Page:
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Old 01-16-2004, 07:59 PM   #35
Dojo: Aikido of Cincinnati/Huron Valley Aikikai
Location: Somerset Michigan
Join Date: Jul 2002
Posts: 794
pardon in advance

Hello Morpheus

Pardon this extremely long response, but your last response to this post made me wonder what happened that got under your skin. I have cut and paste snippets of the conversation in trying to figure out what happened.

The quote that started the thread:
I'm getting ready to begin studying Aikido with the intention of eventually teaching and running a dojo (however many years that will be in the future).
Don't get ahead of yourself. ^_- It will probably be quite a while before you're ready to open a dojo.
Now this wasn't a negative comment, just an observation based on experience that it takes a long time to get to that point.
The length of time it takes you to be able to be proficient enough to start a dojo is really quite individual. Going into aikido with the idea that you want to be a teacher is quite premature IMHO. I've been practicing regularly since 1982(3) and only started teaching in 1994(5). I didn't open a dojo until 2002. When I started, teaching was about the furthest thing from my mind. It has just been a natural progression of my practice.
This was my comment, which was that it is a long haul and it was not on my mind when I started; it was a personal response, which I think is what you were looking for.
I think it is ok for someone to train with the goal of someday being a teacher. A lot of wishful thinking would be clarified if people did this I think.
The above is a thoughtful response from an experienced teacher.
Yes, firecrackers usually disappears without a trace
The candle will burn out longer and illuminates more
two comments that were more towards the discussion that Mr. Ledyard and I were involved in rather than the comments to your questions.
It's certainly good to have long term goals as long as one has realistic short term goals that will eventually result in getting there.
Good obeservation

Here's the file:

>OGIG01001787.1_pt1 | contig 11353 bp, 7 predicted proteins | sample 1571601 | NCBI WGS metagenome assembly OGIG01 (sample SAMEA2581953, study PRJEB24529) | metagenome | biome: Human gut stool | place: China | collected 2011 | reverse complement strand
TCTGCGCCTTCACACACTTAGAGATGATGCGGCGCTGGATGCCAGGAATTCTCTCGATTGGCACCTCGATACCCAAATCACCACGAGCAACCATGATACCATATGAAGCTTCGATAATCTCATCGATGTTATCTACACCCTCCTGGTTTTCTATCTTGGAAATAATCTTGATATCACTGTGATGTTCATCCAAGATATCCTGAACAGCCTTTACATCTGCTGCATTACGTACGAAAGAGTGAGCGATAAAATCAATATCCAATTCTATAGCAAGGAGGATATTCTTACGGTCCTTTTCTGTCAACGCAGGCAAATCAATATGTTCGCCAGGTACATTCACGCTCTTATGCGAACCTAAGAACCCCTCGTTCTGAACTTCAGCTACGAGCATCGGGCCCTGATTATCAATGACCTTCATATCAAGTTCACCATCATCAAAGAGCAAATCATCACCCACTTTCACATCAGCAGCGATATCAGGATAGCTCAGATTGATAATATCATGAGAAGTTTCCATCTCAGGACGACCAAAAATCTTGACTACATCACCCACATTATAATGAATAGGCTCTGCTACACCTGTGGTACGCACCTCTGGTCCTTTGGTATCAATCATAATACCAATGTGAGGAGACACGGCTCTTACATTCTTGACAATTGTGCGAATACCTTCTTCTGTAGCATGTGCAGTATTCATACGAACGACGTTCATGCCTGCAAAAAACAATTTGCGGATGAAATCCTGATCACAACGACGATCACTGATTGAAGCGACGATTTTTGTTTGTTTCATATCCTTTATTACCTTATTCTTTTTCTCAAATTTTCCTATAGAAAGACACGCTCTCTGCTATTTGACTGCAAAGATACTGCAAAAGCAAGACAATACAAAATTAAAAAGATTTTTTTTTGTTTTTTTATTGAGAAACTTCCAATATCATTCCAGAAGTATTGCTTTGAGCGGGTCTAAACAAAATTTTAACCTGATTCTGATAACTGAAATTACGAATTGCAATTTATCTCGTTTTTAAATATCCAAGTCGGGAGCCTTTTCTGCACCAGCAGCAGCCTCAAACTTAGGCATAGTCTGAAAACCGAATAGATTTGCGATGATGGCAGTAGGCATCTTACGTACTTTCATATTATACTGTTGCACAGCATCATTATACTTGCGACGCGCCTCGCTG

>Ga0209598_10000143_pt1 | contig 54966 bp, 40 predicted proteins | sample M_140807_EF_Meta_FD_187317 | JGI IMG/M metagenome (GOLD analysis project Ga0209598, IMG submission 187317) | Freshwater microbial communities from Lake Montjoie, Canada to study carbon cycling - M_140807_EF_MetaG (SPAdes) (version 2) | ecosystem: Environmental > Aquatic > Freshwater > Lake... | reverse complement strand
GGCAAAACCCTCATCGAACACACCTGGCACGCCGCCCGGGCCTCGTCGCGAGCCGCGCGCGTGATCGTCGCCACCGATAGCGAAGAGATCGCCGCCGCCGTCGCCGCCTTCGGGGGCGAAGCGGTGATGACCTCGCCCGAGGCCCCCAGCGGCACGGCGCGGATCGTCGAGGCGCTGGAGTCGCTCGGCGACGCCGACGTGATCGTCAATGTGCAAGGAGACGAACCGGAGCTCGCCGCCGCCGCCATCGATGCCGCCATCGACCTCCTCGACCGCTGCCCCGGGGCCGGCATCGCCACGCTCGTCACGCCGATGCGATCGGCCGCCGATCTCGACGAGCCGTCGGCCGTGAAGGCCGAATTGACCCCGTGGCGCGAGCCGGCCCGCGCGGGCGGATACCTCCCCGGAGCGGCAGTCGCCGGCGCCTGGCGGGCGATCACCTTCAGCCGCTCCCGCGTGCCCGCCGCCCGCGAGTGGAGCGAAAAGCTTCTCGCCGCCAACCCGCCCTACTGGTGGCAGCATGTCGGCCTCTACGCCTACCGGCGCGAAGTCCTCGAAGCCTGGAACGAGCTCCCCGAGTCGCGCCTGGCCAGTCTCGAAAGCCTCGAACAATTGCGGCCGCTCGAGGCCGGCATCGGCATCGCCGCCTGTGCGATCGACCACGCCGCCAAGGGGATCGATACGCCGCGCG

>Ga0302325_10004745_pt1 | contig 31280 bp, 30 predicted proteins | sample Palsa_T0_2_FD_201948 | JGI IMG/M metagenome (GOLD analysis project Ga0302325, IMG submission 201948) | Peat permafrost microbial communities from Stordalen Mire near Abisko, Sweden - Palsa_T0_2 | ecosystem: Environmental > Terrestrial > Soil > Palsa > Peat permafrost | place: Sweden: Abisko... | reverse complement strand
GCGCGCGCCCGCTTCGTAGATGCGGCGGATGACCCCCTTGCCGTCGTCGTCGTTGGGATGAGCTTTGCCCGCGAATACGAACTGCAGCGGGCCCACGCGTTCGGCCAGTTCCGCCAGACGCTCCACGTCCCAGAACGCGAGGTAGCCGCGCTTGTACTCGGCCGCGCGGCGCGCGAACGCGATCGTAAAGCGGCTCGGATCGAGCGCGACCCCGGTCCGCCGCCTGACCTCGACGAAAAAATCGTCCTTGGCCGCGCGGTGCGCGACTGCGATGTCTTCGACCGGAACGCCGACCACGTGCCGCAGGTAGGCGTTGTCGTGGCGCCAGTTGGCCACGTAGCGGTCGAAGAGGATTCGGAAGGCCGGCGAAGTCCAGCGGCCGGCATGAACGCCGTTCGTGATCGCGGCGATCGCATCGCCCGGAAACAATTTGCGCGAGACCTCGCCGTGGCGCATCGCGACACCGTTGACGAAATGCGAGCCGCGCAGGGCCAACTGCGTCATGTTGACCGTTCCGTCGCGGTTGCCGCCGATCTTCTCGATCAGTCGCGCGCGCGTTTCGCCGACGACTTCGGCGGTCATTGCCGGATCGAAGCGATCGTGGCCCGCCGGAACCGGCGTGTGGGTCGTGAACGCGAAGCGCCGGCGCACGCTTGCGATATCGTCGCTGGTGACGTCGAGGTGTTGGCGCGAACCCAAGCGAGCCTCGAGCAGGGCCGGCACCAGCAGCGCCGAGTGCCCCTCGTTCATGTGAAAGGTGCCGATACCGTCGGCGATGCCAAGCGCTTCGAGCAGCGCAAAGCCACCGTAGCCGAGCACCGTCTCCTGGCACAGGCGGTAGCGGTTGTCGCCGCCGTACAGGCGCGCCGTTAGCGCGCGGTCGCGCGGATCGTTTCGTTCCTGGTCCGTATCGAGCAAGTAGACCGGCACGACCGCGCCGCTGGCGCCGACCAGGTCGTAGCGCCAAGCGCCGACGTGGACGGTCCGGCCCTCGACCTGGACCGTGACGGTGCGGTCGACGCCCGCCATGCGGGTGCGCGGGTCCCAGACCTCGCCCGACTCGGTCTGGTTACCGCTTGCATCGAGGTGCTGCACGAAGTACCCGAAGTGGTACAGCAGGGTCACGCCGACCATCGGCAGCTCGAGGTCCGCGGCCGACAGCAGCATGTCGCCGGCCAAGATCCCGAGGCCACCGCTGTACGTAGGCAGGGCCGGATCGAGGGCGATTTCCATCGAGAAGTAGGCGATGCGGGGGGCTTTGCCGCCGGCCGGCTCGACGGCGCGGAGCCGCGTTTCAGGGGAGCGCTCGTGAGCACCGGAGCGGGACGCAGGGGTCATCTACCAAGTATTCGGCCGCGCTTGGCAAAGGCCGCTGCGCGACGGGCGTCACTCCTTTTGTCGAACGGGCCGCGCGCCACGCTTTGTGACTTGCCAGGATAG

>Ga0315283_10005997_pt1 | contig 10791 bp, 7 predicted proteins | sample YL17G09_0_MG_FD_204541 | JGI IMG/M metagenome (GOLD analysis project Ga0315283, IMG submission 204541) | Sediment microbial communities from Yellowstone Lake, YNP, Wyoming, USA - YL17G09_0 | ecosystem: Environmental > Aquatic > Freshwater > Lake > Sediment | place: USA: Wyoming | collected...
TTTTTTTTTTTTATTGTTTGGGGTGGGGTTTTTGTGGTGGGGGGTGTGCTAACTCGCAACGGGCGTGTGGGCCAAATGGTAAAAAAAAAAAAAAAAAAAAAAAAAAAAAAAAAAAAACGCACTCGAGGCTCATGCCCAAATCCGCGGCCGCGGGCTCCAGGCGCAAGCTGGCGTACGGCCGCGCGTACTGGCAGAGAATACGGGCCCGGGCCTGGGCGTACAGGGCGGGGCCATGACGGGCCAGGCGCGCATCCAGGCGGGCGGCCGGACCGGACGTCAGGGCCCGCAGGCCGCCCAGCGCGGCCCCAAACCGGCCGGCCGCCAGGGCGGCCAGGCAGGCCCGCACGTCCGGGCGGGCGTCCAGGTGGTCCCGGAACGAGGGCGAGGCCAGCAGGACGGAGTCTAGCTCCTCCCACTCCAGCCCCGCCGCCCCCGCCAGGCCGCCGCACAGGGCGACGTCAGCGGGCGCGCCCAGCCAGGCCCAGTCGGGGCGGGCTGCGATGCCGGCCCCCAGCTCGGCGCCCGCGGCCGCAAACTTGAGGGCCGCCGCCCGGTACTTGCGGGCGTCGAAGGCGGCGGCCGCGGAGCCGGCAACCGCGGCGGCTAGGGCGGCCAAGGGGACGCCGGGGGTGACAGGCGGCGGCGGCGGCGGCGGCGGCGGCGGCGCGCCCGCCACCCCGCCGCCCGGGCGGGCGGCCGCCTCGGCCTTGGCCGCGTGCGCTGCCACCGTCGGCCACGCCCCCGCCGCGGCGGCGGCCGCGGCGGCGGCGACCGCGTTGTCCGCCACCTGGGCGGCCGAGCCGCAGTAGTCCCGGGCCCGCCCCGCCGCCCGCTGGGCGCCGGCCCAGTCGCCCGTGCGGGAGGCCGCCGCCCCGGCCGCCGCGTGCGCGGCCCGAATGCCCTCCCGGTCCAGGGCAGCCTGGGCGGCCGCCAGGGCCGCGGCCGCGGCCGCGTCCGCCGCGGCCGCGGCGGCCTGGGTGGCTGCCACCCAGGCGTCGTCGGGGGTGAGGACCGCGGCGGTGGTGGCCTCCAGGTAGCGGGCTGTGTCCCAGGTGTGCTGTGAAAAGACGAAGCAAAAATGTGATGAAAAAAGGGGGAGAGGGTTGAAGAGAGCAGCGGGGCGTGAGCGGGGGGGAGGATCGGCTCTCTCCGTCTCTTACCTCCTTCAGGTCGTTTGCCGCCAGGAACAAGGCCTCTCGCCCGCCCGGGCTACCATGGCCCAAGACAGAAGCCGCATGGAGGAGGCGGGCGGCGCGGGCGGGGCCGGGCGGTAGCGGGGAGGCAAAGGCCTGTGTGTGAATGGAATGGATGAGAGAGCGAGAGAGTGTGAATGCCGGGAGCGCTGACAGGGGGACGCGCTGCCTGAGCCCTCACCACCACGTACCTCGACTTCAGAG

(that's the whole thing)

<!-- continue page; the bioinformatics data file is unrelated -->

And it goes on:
If a new student says they want to become a teacher and have their own dojo, then I would simply remind them that they need look at their schedule, commit themselves weekly to a minimum number of classes and to being at all the seminars we have
also a good observation
If a child or teenager said they wanted to be a school teacher when they grew up we'd support them and think it's a good thing. Show up at a college with the same attitude and we'd be thrilled.
this is true, but I think for a large part it is answered by the quote three down.
As for someone starting Aikido with the ambition of being a teacher; why not? Providing they are prepared to work at it over a long period they should acheive their goal.
I wouldn't worry about Fuku, Shidoin, Sensei..... If you're committed (and who among us that have trained for awhile shouldn't be ) the ranks and titles will take care of themselves. For now, and then, train hard.
I think it's great that a student loves aikido so much that they want to teach it to others. As long as they channel that desire into being a dedicated student, it's simply great. It's just when a beginner starts talking about having their own school that I think they have either been touched by the pixies or on the dark side a potential to be a future problem.
I'm not offended, so no one should get that impression. However, for those who have so much more experience, assumptions about someone's motives should be reserved until they get to know more about the person. I welcome any dialogue on this.
As Mr. Rehse pointed out, we probably all thought you were a younger bloke or teenager. This has been a common subject on this forum by some younger members. Thank you for explaining yourself.

In any case, remember this forum is for people to exchange thoughts and opinions, and so it is natural that there will be disagreement. I think you got a good cross section of opinions from a bunch of folks, at least 4 teachers included.

You are fortunate to be located in an area with very good aikido, and should have a very enjoyable experience with the art. Hope to meet you some day on the mat

best, Rachel
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